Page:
All the economies in the world tries to maximize their foreign exchange earnings. For this purpose they tax only those goods and services which are provided in their taxable territory. And export of goods and services is not only kept exempt from tax, rather various export incentive schemes are launched to earn more and more foreign exchange. Export of goods means sending goods to a foreign territory. But, services being intangible, how to identify their place of performance. Therefore, specific provisions are incorporated for this purpose. In Service Tax Regime, these provisions were known as “Place of Provision of Service Rules 2012”. And in GST regime, such provisions are contained in Section 12 and Section 13 of the Integrated Goods and Service Tax Act 2017. In these provisions, except of few specific services like services relating to immovable property, the place of provision of service is prescribed as ‘location of recipient of service’.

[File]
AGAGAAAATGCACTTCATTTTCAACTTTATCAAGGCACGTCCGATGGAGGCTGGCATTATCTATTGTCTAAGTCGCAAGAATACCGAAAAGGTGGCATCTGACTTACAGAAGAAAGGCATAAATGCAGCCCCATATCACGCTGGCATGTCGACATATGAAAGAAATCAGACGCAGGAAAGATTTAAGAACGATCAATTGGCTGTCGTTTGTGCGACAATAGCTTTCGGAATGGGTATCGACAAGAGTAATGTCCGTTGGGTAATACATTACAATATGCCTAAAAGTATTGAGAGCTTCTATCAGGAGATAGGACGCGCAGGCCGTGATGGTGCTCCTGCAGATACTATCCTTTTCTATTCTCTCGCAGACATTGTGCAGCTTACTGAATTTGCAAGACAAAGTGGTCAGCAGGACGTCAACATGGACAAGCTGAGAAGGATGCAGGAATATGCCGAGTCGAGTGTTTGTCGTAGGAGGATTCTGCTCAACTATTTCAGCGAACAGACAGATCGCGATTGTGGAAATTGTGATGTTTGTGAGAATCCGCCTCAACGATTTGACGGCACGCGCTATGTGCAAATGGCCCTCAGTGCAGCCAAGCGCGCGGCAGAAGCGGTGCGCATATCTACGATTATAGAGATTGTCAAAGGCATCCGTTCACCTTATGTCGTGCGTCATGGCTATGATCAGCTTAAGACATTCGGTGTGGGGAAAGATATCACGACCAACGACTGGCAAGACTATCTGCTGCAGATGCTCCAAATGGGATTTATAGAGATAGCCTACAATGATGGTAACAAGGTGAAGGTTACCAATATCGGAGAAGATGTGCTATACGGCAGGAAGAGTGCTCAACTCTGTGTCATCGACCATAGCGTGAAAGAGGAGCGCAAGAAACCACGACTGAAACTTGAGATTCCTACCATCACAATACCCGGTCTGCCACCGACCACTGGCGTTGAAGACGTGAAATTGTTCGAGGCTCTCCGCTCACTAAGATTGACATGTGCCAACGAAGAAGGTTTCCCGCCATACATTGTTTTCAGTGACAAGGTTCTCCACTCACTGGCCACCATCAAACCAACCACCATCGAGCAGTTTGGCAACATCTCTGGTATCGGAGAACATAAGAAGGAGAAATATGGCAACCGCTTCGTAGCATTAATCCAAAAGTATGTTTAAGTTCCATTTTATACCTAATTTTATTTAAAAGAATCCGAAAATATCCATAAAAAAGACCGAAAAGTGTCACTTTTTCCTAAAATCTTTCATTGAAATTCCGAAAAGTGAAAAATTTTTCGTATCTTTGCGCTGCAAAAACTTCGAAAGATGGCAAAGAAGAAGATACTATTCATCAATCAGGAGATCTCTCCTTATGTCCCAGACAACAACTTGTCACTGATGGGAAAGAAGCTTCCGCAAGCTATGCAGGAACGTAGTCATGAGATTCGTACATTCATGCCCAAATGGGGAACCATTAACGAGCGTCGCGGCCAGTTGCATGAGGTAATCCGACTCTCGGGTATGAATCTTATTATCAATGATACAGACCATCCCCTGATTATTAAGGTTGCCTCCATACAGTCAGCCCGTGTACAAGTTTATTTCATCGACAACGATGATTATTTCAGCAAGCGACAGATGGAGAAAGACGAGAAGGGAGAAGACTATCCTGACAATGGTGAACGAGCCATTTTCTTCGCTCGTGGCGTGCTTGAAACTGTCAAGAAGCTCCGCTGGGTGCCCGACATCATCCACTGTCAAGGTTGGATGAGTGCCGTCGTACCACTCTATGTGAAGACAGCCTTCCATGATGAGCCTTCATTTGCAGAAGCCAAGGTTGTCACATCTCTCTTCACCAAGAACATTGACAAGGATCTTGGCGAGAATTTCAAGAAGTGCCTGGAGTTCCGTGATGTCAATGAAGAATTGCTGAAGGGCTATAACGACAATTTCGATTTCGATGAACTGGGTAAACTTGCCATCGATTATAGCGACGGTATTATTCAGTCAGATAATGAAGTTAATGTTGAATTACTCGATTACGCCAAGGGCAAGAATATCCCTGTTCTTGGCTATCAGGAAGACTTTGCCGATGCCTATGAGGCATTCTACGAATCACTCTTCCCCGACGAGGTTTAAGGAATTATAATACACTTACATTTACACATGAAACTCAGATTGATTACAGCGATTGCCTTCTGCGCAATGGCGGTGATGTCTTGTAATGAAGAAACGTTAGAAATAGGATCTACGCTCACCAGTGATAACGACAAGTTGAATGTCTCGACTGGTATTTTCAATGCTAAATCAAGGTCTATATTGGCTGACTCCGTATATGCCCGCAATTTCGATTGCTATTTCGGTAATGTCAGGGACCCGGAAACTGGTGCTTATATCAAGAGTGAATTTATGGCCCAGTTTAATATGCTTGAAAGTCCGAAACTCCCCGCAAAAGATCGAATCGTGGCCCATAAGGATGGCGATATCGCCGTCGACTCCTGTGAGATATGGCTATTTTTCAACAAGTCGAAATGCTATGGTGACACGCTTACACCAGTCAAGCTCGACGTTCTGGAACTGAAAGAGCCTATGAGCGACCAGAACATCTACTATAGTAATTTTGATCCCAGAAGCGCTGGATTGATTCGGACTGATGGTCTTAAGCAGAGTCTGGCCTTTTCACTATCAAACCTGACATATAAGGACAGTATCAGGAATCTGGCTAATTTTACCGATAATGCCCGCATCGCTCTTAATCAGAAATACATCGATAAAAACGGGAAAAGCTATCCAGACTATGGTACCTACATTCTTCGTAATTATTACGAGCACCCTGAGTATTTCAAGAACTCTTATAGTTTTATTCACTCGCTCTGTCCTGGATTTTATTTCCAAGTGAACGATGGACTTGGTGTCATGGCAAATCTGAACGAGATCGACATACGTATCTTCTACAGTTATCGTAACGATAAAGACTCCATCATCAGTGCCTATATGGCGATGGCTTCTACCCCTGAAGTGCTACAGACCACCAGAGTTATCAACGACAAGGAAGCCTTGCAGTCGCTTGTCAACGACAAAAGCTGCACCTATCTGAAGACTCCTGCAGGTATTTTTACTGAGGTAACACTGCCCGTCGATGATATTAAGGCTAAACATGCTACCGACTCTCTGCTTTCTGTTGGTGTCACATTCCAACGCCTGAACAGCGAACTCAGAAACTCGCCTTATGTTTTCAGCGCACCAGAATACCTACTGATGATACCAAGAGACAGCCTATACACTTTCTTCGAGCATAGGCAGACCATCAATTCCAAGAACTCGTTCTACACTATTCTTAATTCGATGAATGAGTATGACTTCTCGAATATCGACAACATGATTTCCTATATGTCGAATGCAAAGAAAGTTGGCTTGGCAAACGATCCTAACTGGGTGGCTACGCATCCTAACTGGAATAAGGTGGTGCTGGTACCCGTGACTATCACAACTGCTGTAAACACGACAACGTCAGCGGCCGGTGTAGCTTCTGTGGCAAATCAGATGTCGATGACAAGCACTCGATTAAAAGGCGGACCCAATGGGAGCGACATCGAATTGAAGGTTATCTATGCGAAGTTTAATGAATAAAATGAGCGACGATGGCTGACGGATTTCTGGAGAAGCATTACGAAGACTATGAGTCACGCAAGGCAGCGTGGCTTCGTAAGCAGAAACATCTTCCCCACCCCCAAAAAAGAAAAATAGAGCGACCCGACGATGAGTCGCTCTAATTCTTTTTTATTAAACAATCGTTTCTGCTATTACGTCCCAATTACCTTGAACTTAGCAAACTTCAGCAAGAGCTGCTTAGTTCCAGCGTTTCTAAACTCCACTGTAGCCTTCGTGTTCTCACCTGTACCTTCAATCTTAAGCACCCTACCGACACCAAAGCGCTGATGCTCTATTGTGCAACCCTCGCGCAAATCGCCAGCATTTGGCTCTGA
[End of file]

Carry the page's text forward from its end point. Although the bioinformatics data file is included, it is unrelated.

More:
Prescribing location of service recipient as place of performance was very much in line with the idea of keeping exports free from taxation. But, there were certain problems. Like, if a foreign company hires the services of an Indian entity for supplying its goods and services, then place of supply of such Indian Agent would be location of that foreign supplier and hence no tax would be levied. But these services are promoting import of goods and services and therefore Indian Government would like to tax such services. Let us take one more example. Suppose an Indian Exporter, hire the services of a foreign entity to identify new buyers for its goods and services. In that situation, the services of such foreign entity, though meant for promoting India’s export, but would become taxable in India.